Archive for the ‘School of Management’ Category

Tackling child labour in the fashion industry

Health tracker research among most popular for 2016

A paper by Dr Lukasz Piwek (School of Management) on wearable health technology was among the top 50 most downloaded articles on PLOS Medicine external website in 2016.

Higher education as a global commodity

Professor Rajani Naidoo, Director of our International Centre for Higher Education Management, reflects on the commodification of higher education and the implications for the sector in emerging economies.

MBAs pitch entrepreneurial ideas at Uni's Innovation Centre

Eight teams pitched diverse ideas including: mobile apps for independent travellers, social enterprise initiatives, tour operator services for MBA students and traditional Japanese street food.

Changing our diet to save the planet

How social marketing can help people shift towards more sustainable consumer eating habits

New research proves the ‘migrant work ethic’ exists, in the short term

The received wisdom that migrant workers have a stronger ‘work ethic’ than UK-born workers is proven for the first time, in a new study of Central and East European migrants, from the University of Bath’s School of Management.

Message from the Vice-Chancellor

New Vice-President role for Dean of School of Management Professor Veronica Hope-Hailey

HE’s role in global social transformation

A conference at the Uni of Stellenbosch focussed on how HE can contribute to the well-being of everyone

Conference spotlights HE’s role in global social transformation

In a world wrestling with challenging social and economic problems and increasing inequalities, university leaders and researchers gathered at the University of Stellenbosch, South Africa, to discuss how business schools and higher education can contribute to the wellbeing of everyone, embracing excluded groups.

University of Bath and global leaders in engineering to tackle South West’s productivity problem

The University of Bath and four leading engineering organisations are joining forces to address the productivity problem that is hindering business growth in the South West.

Trump’s first 100 days trigger political activism

Why Brexit will bring a boom in lobbying

An article co-authored by Tahiru Azaaviele Liedong (School of Management) has been published on The Conversation.

The challenges of becoming a 'sustainable consumer'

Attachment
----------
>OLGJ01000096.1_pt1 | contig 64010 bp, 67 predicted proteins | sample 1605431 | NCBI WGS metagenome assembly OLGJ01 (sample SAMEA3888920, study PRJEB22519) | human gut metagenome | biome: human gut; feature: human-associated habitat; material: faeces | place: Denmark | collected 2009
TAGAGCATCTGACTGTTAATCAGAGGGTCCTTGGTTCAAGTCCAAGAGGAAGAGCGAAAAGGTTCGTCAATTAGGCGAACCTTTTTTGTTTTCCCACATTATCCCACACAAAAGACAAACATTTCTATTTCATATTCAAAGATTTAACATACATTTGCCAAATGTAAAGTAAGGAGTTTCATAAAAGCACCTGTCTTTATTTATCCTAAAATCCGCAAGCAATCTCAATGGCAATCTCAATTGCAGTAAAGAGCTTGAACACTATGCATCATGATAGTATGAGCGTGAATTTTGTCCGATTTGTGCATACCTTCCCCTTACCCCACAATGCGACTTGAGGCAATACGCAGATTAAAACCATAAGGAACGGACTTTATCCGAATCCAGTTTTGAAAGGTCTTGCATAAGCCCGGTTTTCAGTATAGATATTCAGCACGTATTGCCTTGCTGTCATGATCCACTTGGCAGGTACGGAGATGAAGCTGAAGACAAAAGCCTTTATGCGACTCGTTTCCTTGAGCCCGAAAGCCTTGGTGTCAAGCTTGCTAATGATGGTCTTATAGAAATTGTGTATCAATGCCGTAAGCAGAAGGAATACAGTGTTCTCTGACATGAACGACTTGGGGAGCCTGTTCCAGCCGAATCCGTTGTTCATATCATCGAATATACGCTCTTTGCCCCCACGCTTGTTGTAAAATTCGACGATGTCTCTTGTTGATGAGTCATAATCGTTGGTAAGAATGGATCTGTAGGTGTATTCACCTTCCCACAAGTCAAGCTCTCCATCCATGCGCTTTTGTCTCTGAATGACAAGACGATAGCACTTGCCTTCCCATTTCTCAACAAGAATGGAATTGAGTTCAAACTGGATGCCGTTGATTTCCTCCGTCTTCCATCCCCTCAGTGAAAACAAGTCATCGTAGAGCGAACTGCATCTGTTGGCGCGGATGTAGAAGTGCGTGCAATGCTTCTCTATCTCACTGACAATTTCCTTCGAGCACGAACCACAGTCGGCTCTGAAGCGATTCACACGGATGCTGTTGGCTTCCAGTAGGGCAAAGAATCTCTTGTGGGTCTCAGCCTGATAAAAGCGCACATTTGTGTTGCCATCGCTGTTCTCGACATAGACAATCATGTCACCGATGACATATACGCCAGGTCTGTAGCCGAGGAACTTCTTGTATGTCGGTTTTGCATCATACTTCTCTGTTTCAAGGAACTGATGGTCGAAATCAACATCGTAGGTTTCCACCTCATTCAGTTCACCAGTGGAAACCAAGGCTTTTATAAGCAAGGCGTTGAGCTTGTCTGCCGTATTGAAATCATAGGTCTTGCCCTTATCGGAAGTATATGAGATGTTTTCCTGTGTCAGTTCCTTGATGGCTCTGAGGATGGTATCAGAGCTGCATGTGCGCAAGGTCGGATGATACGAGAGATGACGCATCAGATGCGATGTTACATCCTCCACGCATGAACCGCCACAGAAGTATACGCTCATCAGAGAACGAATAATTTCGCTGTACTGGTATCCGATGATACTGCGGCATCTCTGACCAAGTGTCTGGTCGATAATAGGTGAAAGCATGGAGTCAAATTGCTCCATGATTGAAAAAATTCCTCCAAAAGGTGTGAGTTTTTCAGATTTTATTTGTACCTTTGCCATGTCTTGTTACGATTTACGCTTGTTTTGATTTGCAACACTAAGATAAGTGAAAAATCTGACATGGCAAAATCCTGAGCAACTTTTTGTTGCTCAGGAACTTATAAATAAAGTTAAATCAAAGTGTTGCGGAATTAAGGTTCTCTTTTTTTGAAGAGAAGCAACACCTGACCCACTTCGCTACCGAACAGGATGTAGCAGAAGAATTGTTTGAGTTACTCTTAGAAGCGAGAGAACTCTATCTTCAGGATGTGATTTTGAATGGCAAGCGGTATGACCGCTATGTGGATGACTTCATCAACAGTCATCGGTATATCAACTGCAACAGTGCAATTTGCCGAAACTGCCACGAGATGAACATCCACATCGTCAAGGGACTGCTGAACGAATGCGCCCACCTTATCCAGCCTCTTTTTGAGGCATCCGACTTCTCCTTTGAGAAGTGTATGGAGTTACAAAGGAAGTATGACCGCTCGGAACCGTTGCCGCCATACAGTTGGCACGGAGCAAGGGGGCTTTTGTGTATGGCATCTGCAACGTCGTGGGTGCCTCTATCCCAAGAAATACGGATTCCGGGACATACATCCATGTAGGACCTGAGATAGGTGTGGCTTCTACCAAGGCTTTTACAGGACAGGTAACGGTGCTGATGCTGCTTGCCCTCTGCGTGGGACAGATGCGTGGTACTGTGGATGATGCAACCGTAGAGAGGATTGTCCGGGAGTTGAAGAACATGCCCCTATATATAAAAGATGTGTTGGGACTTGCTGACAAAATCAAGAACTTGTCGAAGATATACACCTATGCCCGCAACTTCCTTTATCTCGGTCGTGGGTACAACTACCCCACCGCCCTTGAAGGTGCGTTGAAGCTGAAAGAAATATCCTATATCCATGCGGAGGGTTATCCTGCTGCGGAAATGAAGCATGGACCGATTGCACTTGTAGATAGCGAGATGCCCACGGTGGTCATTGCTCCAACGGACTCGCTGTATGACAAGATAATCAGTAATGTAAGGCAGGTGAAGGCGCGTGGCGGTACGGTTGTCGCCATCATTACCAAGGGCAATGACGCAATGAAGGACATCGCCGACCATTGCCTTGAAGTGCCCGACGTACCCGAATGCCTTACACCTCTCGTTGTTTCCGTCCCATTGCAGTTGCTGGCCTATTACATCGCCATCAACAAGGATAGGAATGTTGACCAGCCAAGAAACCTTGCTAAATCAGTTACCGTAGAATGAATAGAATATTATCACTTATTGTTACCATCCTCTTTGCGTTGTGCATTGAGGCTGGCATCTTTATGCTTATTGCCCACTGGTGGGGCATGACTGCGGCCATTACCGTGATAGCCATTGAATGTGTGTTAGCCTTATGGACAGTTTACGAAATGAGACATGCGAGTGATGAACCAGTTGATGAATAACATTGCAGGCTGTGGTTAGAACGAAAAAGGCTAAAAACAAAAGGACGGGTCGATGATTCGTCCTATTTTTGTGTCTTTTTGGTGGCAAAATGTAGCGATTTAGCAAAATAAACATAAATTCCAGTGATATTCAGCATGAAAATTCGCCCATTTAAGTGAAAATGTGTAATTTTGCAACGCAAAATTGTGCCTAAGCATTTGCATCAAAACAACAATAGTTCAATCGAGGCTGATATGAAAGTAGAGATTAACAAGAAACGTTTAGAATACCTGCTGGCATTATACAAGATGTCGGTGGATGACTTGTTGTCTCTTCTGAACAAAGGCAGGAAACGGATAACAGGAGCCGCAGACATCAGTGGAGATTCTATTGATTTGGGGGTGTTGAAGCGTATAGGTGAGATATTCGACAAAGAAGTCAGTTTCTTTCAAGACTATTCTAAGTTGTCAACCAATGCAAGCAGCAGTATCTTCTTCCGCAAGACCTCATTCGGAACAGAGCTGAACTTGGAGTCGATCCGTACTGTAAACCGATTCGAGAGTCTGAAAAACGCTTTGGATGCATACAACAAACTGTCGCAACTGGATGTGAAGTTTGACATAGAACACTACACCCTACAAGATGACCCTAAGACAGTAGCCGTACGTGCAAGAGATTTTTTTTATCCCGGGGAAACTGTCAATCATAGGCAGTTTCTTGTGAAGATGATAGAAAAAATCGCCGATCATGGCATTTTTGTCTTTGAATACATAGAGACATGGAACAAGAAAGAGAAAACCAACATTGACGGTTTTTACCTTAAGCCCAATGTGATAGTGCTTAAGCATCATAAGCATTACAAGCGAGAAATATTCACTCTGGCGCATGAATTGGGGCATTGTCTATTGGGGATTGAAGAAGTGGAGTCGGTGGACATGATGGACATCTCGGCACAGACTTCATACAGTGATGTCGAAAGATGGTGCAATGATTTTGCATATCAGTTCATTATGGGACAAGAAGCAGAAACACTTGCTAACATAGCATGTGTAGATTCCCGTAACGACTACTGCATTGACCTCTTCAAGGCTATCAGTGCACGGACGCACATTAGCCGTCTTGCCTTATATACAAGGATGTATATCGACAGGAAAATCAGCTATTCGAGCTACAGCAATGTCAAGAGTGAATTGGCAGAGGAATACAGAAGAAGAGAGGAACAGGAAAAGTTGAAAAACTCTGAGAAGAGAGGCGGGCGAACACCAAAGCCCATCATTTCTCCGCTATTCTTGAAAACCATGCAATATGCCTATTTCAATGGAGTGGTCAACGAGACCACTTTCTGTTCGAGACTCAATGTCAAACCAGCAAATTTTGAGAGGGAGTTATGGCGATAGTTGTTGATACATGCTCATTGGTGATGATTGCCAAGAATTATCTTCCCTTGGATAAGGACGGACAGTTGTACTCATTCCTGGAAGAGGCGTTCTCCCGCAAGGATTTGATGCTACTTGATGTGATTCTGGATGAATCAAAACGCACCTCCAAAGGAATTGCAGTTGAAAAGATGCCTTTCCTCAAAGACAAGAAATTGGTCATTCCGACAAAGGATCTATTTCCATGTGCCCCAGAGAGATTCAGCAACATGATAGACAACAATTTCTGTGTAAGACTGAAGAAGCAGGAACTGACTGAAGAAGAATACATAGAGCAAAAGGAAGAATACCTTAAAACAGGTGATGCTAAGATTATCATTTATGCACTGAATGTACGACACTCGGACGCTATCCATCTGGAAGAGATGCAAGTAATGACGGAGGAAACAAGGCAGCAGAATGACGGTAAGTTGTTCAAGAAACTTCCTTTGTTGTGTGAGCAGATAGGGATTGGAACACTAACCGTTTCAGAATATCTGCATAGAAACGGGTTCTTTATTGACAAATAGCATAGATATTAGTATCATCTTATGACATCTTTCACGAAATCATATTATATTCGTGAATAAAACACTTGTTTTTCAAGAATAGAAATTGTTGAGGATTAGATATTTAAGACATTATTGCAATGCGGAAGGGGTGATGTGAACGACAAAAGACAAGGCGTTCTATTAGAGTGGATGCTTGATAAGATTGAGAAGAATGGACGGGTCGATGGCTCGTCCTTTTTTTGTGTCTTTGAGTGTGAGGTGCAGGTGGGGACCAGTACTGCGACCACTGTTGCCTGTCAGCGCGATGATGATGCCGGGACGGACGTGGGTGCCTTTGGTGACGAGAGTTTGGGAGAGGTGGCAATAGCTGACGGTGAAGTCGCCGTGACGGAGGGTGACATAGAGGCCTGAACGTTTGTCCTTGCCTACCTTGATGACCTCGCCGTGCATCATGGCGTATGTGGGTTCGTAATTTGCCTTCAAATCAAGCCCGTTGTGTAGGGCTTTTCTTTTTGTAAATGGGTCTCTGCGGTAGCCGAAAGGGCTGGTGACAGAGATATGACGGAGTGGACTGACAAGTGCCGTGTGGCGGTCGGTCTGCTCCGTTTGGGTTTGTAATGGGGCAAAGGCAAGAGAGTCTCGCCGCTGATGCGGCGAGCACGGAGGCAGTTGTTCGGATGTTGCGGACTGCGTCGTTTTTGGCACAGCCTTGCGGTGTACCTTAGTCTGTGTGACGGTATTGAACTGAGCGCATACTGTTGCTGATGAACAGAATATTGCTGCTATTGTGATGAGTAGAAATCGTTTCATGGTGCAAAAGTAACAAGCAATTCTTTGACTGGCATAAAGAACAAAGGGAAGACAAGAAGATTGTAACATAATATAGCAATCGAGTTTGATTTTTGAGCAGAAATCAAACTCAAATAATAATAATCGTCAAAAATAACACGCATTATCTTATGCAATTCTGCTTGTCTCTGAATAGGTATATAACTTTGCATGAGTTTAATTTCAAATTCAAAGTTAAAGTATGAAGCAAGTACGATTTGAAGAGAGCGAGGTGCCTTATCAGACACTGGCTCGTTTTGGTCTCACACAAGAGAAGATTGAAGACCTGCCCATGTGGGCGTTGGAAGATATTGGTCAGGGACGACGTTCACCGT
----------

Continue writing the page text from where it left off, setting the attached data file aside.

Ahead of Earth Day tomorrow, we republish an article where Dr Peter Nuttall and Professor Avi Shankar (School of Management) discuss how too much information can stop people from being sustainable consumers.

Business students need new perspective not new framework

Two current students on our MSc in Sustainability & Management pose the question: Can we talk about business ethics being as important as business economics as part of a management degree?

Women in Leadership course is 'challenging & refreshing'

This will be the first programme of its kind to run out of the University's new London facility in Pall Mall.

Are managers learning about sustainability?

Do business schools make good on their promises to deliver responsible management education?

Joint Stellenbosch conference to explore inclusive development

Professor Rajani Naidoo, co-organiser, hopes the conference will encourage constructive dialogue on a new 'social contract' between governments, citizens, higher education and corporations.

Association of MBAs (AMBA) reaccredits our MBA for five years

The AMBA panel praised the School of Management for its research strength; the unity of the senior management team; the strong pastoral care given to MBA students; and the national & gender diversity of MBA students.

Brexit likely to increase modern slavery in the UK

Andrew Crane blogs: Theresa May’s historic signing of Article 50 looks set to be her lasting legacy as Prime Minister, but it is also likely to derail her other signature policy on modern slavery.

South West business leaders identify top barriers to growth

Business leaders from the South’s West foremost companies have said that investment in research and innovation, the upgrading of infrastructure and the development of skills and talent pose some of the biggest barriers in securing economic growth for the region.